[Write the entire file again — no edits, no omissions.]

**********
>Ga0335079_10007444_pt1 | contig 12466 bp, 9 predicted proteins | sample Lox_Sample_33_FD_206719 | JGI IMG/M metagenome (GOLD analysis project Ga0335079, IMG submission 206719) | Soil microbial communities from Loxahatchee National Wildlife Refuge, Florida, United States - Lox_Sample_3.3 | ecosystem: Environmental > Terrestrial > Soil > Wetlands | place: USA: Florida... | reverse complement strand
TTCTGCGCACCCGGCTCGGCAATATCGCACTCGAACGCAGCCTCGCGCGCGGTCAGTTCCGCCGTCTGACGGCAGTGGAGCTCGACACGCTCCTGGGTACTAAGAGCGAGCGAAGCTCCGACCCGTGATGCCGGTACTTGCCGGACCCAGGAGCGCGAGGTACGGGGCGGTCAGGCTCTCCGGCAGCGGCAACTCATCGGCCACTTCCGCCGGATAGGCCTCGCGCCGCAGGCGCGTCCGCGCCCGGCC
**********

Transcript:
>Ga0335079_10007444_pt1 | contig 12466 bp, 9 predicted proteins | sample Lox_Sample_33_FD_206719 | JGI IMG/M metagenome (GOLD analysis project Ga0335079, IMG submission 206719) | Soil microbial communities from Loxahatchee National Wildlife Refuge, Florida, United States - Lox_Sample_3.3 | ecosystem: Environmental > Terrestrial > Soil > Wetlands | place: USA: Florida... | reverse complement strand
TTCTGCGCACCCGGCTCGGCAATATCGCACTCGAACGCAGCCTCGCGCGCGGTCAGTTCCGCCGTCTGACGGCAGTGGAGCTCGACACGCTCCTGGGTACTAAGAGCGAGCGAAGCTCCGACCCGTGATGCCGGTACTTGCCGGACCCAGGAGCGCGAGGTACGGGGCGGTCAGGCTCTCCGGCAGCGGCAACTCATCGGCCACTTCCGCCGGATAGGCCTCGCGCCGCAGGCGCGTCCGCGCCCGGCC